Maritime looks to ore sorting at Hammerdown

Maritime Resources (TSXV: MAE) has a plan to bring the former Hammerdown gold mine on Newfoundland’s Baie Verte Peninsula back into production. In a bid to reject waste rock and boost head grade, the company has successfully tested ore sorting technology as part of the planned feasibility study.

The company asked Tomra to sort a 6,500-kg bulk sample using an x-ray transmission (XRT) sensor. The sample was first screened to remove fine particles and sent to Tomra in Germany. This was the fourth sorting test Maritime has conducted on Hammerdown samples.

Tomra reported very positive results. Not only was the volume of material that would potentially be processed reduced by approximately 50%, but the grade also roughly doubled, and gold recovery was approximately 97%. The grade of material in the +38-65.5-mm size fraction went up to 22.9 g/t gold from an initial grade of 11.2 g/t. The grade of material in the +12.7-38-mm size was increased to 19.5 g/t gold from 11.8 g/t. When the coarser fraction was combined with the fine, -12.7-mm portion, the grade improved to 16.6 g/t gold.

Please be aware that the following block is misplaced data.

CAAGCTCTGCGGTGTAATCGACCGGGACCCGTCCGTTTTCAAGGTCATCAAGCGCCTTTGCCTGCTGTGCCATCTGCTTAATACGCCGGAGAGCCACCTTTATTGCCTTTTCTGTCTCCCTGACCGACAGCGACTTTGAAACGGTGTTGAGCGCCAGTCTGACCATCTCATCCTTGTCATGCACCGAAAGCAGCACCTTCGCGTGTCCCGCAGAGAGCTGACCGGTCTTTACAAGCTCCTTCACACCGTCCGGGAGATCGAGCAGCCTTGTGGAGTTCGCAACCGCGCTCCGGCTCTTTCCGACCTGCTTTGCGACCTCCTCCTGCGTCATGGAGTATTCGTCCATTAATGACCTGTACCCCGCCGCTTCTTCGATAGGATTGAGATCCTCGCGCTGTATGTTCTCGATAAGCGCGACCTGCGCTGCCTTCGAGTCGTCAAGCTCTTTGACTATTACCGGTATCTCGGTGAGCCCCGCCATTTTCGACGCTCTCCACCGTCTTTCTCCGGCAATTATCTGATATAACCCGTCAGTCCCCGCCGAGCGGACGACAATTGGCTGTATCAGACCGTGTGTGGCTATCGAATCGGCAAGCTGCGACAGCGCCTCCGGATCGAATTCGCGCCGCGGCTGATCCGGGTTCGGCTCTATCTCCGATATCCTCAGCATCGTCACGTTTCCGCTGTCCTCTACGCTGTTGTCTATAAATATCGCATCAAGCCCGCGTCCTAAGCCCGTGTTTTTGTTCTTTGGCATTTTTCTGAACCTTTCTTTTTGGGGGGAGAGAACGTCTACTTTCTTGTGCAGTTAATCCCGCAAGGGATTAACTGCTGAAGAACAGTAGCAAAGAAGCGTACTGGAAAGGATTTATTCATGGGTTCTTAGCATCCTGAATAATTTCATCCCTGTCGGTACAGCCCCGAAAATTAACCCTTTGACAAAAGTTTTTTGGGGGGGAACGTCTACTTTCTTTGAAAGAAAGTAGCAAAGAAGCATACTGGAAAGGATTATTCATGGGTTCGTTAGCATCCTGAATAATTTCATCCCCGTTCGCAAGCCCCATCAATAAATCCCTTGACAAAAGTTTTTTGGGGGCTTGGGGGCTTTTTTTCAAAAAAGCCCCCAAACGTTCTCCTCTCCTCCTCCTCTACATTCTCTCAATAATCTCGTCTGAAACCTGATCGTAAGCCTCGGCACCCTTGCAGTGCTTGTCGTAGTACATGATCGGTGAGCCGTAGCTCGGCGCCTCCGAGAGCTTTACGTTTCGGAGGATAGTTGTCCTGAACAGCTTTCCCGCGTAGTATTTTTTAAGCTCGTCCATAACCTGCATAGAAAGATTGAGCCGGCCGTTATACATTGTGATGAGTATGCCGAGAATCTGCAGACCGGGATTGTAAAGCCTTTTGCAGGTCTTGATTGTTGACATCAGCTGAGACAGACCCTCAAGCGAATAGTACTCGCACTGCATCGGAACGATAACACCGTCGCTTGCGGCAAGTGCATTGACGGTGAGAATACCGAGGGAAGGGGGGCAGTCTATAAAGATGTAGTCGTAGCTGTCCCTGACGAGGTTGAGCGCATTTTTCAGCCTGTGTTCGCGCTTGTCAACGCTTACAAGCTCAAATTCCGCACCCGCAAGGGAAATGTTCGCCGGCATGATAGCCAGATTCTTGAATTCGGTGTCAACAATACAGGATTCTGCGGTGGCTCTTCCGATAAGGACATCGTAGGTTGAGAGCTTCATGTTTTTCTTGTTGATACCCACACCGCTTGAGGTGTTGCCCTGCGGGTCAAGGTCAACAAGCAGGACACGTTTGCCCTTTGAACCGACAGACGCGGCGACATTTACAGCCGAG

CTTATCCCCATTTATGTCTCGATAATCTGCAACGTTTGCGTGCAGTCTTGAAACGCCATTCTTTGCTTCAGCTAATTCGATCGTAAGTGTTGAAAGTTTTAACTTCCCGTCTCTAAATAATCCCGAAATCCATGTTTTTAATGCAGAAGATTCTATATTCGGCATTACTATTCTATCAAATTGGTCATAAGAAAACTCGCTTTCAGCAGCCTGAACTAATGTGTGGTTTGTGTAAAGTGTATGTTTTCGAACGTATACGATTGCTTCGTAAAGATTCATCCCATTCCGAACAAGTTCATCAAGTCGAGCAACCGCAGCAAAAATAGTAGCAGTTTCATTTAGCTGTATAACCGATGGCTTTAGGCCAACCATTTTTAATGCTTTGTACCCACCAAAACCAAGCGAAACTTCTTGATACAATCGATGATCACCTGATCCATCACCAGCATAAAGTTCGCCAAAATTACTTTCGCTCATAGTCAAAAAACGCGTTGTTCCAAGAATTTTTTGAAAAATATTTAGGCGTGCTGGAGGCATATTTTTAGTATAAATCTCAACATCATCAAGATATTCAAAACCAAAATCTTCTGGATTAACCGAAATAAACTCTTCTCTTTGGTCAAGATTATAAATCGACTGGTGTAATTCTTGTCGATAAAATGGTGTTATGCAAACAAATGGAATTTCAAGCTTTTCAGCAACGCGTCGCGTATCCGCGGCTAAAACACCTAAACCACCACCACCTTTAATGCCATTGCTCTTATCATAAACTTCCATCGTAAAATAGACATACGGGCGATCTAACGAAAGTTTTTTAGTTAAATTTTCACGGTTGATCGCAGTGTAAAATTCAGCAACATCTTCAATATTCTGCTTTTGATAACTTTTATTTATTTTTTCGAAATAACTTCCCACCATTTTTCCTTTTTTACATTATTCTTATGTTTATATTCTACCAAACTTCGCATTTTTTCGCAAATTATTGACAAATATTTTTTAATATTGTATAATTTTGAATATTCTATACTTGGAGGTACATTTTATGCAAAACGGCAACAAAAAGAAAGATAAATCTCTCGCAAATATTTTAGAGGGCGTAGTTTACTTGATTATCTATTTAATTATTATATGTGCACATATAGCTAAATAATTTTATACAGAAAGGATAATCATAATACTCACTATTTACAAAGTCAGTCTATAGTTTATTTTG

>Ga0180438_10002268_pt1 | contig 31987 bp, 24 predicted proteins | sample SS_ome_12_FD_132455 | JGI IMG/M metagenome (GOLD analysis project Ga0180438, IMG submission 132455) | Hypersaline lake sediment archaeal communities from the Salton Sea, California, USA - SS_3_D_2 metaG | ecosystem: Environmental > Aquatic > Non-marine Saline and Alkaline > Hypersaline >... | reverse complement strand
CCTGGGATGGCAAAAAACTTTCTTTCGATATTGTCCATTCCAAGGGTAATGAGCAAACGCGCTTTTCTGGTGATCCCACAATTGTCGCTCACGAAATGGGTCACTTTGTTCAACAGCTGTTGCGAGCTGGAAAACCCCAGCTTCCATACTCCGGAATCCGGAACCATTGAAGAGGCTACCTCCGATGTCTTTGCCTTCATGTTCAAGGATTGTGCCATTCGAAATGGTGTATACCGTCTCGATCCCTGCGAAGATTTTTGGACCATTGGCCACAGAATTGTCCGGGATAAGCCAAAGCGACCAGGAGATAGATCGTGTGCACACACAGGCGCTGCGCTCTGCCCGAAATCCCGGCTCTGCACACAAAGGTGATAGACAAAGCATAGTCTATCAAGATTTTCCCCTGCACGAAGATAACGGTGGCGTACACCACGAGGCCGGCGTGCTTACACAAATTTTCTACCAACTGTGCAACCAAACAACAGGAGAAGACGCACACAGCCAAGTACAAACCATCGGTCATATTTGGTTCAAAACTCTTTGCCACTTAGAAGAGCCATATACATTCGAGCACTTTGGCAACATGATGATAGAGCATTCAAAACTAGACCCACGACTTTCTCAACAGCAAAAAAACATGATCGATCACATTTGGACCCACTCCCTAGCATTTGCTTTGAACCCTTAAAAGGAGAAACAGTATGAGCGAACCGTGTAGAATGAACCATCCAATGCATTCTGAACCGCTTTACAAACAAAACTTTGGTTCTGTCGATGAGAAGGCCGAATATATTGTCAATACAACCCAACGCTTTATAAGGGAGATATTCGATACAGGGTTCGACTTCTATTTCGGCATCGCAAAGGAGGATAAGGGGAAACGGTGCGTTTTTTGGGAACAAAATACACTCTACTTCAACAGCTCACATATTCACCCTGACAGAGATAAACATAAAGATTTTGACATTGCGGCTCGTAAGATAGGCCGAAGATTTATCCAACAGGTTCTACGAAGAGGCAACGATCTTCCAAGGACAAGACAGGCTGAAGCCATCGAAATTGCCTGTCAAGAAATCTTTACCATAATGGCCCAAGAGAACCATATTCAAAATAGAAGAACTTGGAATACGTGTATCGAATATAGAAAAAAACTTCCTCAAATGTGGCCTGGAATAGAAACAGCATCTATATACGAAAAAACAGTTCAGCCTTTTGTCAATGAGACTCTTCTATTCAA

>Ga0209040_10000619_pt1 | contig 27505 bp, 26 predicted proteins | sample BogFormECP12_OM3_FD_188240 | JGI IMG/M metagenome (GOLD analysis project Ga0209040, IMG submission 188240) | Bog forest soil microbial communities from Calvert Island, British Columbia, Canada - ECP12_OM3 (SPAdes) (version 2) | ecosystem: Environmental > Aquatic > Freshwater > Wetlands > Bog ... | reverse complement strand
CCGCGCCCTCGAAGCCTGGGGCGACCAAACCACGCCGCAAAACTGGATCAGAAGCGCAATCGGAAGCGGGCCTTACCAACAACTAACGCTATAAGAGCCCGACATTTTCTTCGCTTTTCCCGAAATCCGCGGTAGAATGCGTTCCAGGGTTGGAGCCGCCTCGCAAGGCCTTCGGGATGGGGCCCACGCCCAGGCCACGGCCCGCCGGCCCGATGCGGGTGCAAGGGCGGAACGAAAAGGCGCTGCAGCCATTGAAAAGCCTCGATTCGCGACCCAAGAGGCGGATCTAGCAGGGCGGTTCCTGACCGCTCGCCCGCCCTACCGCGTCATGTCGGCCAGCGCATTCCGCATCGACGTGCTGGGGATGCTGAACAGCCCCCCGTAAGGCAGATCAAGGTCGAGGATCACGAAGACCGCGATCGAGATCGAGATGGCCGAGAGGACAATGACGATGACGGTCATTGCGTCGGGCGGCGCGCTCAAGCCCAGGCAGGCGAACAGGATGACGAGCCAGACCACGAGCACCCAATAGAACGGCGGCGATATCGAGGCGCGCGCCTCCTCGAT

Rejects from the sorting process represented 34% of the feed volume and graded 0.7 g/t gold, suitable for mine backfill.

Ore sorting has the potential benefits of reducing the amount of ore that must be milled, a savings in the size and cost of the mineral processing plant. With less material going through the plant, the volume of tailings is also reduced. There are also significant savings in trucking costs and green house gas emissions from diesel engines.

The Hammer down deposit was mined between 2000 and 2004, removing a total of 291,400 tonnes of ore grading 15.83 g/t gold and recovering 143,000 oz.  of gold.

Maritime estimates the Hammerdown, and nearby Orion pit constrained measured and indicated resource at a 1.0 g/t cut-off is 1.7 million tonnes grading 6.65 g/t gold, containing 368,000 oz. The inferred resource (including Intervein) is 1.3 million tonnes at 4.77 g/t gold, containing 206,200 oz.

(This article first appeared in the Canadian Mining Journal)

More News